Image really is at the fore in both narratives, it’s at the heart of what I mean when I say  the “new Oklahoma” (or “Bud Wilkinson’s Oklahoma” in my working dissertation title). The “new Oklahoma” is complex. It relies on football, the politics of pork, boosterism, mass media, and more, to reshape not just the state’s image but also its racial and economic landscape. There are hints of change in the political climate as well (though they’re not completely achieved until later). I want my dissertation to be about the construction of this “new Oklahoma” while keeping football as the central narrative trunk of which everything else branches off.  It’s hard to strike that balance but I’m excited about where I’m going and I think I’ll be able to get there.

Remembering my Track Coach

My college track coach passed away suddenly last night. He was only 35. I was on the committee that hired him in 2007, and later served as one of his assistant coaches before going to graduate school. Though there were some growing pains at the beginning, he took the program to new heights. He was a great leader and role model, praying before every team meal, making us remove hats and turning off our phones when we ate, and encouraging us to pursue our dreams. I’m grateful for all of the opportunities and second chances he gave me.

I was a senior during his first year and the transition to a new coach was tough. I was still figuring out my life then and which direction I wanted to go. He knew I had a passion for working with people and the ability to explain complex ideas. He saw something in me and hired me as graduate assistant. We had our differences — mostly philosophical — but worked together to improve the team and recruit talented athletes. Five of the cross country runners I recruited became the centerpiece of the programs ascendancy to the top of the conference standings (we finished last my senior year). We spent a lot of time together those few years. Coaching every day, traveling to cross country, indoor, and outdoor meets. I attended two national meets with him, too.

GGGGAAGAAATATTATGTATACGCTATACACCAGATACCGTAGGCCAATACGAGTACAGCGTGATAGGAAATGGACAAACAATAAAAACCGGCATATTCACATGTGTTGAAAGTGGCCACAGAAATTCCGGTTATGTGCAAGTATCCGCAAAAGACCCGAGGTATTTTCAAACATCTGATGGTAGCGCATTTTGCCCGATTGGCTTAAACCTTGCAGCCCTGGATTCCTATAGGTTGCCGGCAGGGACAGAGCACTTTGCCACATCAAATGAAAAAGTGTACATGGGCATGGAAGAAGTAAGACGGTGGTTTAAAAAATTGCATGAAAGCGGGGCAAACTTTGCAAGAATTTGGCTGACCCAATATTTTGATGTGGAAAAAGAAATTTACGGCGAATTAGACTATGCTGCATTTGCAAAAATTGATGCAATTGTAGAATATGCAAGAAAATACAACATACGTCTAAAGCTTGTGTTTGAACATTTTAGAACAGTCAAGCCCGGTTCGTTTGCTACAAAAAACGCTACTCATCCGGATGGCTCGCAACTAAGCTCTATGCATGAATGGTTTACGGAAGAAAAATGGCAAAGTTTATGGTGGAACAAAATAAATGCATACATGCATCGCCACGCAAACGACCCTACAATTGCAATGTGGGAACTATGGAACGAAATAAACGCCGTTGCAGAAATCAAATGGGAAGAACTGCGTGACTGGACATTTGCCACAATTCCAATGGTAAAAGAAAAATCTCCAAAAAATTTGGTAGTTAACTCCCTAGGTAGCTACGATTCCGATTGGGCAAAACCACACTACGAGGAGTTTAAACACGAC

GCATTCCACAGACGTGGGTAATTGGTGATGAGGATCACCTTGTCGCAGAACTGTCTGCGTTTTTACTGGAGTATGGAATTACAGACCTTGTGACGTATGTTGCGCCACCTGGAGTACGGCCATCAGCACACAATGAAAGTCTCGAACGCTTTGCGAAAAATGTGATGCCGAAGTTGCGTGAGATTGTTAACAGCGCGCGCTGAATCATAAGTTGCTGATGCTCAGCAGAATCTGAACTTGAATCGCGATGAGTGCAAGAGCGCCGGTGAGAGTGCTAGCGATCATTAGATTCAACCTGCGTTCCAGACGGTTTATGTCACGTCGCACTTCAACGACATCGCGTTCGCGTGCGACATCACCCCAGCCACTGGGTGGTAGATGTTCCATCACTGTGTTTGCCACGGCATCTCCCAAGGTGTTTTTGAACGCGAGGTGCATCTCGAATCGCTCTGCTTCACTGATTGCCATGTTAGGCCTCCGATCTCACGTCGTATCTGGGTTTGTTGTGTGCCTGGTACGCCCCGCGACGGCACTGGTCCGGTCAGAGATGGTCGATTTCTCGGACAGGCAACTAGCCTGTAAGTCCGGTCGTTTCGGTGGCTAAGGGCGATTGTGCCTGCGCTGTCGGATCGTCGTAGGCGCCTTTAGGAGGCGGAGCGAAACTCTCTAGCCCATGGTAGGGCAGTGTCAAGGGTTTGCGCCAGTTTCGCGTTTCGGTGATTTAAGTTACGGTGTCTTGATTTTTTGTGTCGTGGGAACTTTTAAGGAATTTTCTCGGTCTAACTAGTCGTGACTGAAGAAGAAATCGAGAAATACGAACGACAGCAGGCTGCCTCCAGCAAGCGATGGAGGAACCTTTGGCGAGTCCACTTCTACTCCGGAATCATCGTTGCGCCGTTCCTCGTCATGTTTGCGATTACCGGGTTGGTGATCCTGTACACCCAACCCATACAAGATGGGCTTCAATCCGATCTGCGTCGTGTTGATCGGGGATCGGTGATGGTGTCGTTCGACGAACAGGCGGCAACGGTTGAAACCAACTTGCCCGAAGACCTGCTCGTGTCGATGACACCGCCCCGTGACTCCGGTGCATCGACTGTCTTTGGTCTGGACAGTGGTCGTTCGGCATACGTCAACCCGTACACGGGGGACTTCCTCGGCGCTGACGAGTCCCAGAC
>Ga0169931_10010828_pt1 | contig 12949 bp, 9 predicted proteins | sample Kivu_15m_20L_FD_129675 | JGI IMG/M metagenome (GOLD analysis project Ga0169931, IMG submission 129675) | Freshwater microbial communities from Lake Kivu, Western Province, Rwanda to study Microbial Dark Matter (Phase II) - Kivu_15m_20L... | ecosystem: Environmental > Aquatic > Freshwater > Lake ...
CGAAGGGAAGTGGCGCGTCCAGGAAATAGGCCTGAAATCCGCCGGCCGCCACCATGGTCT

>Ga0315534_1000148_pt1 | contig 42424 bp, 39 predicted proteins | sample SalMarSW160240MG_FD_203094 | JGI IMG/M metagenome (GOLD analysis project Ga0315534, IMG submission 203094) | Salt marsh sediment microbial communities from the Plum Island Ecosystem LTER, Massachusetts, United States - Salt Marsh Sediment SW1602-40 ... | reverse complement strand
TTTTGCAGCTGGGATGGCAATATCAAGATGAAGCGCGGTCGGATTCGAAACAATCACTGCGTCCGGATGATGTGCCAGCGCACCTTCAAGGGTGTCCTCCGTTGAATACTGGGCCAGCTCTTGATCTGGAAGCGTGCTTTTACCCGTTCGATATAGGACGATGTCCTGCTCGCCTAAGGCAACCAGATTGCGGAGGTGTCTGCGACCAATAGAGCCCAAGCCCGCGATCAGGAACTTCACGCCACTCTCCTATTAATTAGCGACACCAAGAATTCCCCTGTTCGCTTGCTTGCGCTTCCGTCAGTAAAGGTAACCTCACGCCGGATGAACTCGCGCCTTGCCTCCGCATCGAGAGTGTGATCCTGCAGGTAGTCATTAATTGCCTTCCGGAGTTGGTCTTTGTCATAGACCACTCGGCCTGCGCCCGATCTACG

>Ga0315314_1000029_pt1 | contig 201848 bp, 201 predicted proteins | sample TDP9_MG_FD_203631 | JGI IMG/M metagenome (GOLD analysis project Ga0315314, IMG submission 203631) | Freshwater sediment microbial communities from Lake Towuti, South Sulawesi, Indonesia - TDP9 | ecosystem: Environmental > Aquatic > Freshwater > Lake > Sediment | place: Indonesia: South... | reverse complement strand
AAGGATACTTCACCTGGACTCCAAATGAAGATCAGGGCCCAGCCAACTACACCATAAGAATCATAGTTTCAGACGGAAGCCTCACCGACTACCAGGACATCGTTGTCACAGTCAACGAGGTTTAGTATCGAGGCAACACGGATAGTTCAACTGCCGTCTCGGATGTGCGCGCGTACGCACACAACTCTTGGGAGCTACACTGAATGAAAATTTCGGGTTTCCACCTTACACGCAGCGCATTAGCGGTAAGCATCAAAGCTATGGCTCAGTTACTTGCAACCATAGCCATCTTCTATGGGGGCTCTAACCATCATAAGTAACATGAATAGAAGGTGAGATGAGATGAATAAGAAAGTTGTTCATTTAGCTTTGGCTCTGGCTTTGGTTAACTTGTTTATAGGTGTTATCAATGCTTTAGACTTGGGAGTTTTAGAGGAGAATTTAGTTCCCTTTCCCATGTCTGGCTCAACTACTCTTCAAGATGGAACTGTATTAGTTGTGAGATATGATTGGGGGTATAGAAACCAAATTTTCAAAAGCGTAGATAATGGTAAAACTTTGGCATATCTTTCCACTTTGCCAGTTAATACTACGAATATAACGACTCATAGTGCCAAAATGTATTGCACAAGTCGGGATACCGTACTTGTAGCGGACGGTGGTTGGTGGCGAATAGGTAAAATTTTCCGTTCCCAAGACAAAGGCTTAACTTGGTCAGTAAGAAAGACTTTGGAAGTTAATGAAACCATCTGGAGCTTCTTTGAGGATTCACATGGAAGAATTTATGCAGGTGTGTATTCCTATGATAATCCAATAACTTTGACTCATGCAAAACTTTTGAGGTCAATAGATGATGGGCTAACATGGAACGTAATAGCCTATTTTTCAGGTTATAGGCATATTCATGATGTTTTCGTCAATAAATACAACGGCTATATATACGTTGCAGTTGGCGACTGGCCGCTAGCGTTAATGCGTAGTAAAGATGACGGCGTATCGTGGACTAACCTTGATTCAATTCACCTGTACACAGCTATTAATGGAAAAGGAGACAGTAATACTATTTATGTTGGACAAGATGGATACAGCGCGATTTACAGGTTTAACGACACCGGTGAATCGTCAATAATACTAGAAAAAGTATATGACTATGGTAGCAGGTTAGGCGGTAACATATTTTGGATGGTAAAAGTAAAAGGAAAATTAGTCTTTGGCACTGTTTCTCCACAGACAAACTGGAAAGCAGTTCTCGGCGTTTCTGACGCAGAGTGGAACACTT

Beyond coaching, the opportunity and flexibility he gave me to coach with him, earn my Master’s of Liberal Arts, and work part time in the archives was integral in helping me figure out what I wanted to do with my life. That was probably one of the most difficult times of my life and I’m grateful for all of the support he gave me. I only coached a year before leaving for Reno to earn my MA, but that year was so pivotal for the trajectory of my life and career. Had I not had that year to figure things out, I don’t know what I’d be doing now.

My coaching tenure didn’t end on the best terms, but we later made amends. I shared with him my MA thesis on my running-hero Billy Mills, which he enjoyed. We also would occasionally exchange text messages — mostly me congratulating him on his the team’s success. We also talked about what I was up to in school. He was genuinely interested in my life and excited about the path I was on. After I became a certified USATF official, he gave me an open invitation to come back and help out with home track meets. Sadly, I never got a chance to.

It’s tragic that he died so young. He influenced so many talented athletes and students at Baker University. He was a tremendous athlete and coach. During his competitive days he won a National Championship in the javelin, but he never really talked about it. That didn’t define him. He was mostly family man and a man of faith. He leaves behind a wife and three young children. RIP Zach Kindler. You were a great coach and an even greater man.